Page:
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Universal consequences test

A person can be invited to ‘test’ his judgment by considering the consequences of applying his judgment to all like hypothetical or real situations. Suppose a teacher punished a fifteen year old boy for denying that he had stolen the teacher’s car keys when in fact, he had stolen them. In other words, the teacher punished the boy for lying to the teacher. Suppose Teacher B agrees with Teacher A that the boy should be punished but disagrees with Teacher A’s reason for punishment. Teacher B thinks that the boy should be punished due to the seriousness of stealing other people’s car keys because such theft increases the temptation to steal cars. That must be discouraged in order to protect private property, argues Teacher B.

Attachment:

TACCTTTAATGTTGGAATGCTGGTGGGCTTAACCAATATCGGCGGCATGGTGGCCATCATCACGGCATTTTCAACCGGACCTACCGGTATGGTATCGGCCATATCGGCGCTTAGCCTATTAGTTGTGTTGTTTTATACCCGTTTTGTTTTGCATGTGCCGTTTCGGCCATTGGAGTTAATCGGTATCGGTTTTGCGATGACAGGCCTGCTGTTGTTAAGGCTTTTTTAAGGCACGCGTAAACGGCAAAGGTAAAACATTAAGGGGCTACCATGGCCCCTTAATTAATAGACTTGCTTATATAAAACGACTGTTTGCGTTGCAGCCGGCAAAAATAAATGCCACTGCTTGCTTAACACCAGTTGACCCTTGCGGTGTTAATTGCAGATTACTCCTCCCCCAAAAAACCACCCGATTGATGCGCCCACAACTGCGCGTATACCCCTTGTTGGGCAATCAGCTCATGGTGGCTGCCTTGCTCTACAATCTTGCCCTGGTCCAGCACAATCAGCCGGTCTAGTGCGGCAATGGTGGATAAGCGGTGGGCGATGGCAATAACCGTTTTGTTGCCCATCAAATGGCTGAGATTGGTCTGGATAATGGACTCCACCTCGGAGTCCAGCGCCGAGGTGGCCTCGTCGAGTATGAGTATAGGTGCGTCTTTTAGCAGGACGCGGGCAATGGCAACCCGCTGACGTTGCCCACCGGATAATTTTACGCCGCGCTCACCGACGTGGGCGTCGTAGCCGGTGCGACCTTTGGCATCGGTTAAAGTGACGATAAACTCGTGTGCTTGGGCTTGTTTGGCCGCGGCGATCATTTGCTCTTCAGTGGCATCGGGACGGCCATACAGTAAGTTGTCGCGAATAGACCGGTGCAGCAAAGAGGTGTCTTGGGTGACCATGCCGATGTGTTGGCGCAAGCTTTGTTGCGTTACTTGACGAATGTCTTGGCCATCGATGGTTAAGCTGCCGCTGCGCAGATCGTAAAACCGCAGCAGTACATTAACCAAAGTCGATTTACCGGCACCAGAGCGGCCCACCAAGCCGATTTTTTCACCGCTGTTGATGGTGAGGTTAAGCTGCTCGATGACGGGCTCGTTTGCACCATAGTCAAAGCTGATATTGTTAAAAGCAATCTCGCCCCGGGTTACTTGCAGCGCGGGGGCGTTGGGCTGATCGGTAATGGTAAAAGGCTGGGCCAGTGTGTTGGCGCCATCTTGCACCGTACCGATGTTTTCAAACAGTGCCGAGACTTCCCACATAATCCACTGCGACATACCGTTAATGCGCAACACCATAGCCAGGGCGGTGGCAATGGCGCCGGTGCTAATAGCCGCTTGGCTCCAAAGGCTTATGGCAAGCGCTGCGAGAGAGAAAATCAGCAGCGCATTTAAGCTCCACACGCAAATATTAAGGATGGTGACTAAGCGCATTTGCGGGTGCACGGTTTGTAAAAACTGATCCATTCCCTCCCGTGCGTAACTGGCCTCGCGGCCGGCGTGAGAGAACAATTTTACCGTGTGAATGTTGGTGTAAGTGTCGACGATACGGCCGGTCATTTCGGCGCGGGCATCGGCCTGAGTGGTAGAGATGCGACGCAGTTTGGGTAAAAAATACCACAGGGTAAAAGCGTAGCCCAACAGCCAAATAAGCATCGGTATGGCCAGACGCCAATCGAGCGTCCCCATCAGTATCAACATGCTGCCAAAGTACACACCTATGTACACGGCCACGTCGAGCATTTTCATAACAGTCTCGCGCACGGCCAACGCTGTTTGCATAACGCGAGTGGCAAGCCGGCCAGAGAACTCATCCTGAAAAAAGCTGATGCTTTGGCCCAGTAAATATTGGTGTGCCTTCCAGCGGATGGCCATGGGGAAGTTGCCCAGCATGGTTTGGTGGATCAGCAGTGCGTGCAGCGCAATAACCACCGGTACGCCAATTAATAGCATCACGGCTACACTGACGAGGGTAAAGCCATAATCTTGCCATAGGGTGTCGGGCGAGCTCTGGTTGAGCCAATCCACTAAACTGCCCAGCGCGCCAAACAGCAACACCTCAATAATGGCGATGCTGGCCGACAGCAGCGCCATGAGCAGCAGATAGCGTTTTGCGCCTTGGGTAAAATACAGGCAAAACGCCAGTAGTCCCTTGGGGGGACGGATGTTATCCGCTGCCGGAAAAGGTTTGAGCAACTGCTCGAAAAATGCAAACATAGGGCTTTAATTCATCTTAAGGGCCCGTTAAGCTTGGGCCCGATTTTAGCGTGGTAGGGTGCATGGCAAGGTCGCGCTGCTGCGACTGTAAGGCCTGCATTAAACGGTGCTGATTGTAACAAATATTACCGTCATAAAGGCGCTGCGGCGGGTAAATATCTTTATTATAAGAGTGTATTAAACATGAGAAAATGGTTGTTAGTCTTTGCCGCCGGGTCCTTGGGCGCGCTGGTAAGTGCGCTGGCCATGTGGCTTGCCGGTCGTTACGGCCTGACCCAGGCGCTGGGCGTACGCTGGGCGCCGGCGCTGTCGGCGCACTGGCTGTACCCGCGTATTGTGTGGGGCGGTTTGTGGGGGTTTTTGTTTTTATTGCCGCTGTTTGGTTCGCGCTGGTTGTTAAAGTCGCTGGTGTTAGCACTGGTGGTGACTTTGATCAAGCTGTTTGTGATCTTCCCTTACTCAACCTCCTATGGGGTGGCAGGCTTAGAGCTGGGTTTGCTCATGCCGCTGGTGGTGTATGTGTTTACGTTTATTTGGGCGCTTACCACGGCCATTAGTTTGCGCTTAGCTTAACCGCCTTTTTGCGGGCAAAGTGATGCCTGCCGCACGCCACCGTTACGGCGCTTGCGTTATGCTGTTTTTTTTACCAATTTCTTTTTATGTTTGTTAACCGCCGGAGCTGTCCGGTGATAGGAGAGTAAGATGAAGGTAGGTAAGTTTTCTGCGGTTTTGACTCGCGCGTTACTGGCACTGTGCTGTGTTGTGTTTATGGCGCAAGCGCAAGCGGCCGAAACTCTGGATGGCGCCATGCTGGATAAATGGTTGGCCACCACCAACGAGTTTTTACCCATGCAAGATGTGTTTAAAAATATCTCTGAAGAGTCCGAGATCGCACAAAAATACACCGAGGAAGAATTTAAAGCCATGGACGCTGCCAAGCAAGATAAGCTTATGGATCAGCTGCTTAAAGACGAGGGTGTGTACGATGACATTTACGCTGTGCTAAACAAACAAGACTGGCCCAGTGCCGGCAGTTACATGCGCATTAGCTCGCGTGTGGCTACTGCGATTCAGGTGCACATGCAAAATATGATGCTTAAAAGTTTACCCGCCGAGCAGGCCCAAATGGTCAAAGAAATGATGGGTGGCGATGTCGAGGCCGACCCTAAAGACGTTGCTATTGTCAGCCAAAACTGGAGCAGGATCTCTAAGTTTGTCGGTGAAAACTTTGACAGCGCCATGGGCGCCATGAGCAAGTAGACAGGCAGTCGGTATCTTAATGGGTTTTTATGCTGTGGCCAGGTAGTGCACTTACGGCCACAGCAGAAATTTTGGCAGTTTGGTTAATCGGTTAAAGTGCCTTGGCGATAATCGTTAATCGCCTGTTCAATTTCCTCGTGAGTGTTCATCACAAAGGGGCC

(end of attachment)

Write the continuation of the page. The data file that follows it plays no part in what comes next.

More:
Neither teacher is willing to give in to the other person’s argument. Finally, in desperation Teacher B asks Teacher A to consider the consequences of punishing everyone for telling lies or making false statements. For example,  what about the two-year old who sometimes imagines things to be different from what they really are? What about old people who sometimes experience memory lapses? What about the problem of ‘selective perception’ frequently characterizing witnesses at the scene of an accident? What about a teacher who ‘signs in’ a fellow teacher who is late for school? What about failing to report some personal income on the income tax returns? What about the ‘white lie’ to cover a minor breach of rules in order to avoid embarrassment? What about a ‘white lie’ to get a friend ‘off the hook’? What about withholding vital information as a witness in a civil court case? What about a lie to protect the innocent in time of invasion? What about war spies who live a life of deception on behalf of a country they love? These are just a few questions Teacher B might ask to invite Teacher A to consider the universal consequences of punishing people whenever they make false statements. Applying the universal consequences test might help Teacher A to reconsider the adequacy of his ‘justification’ for punishing the boy for lying.

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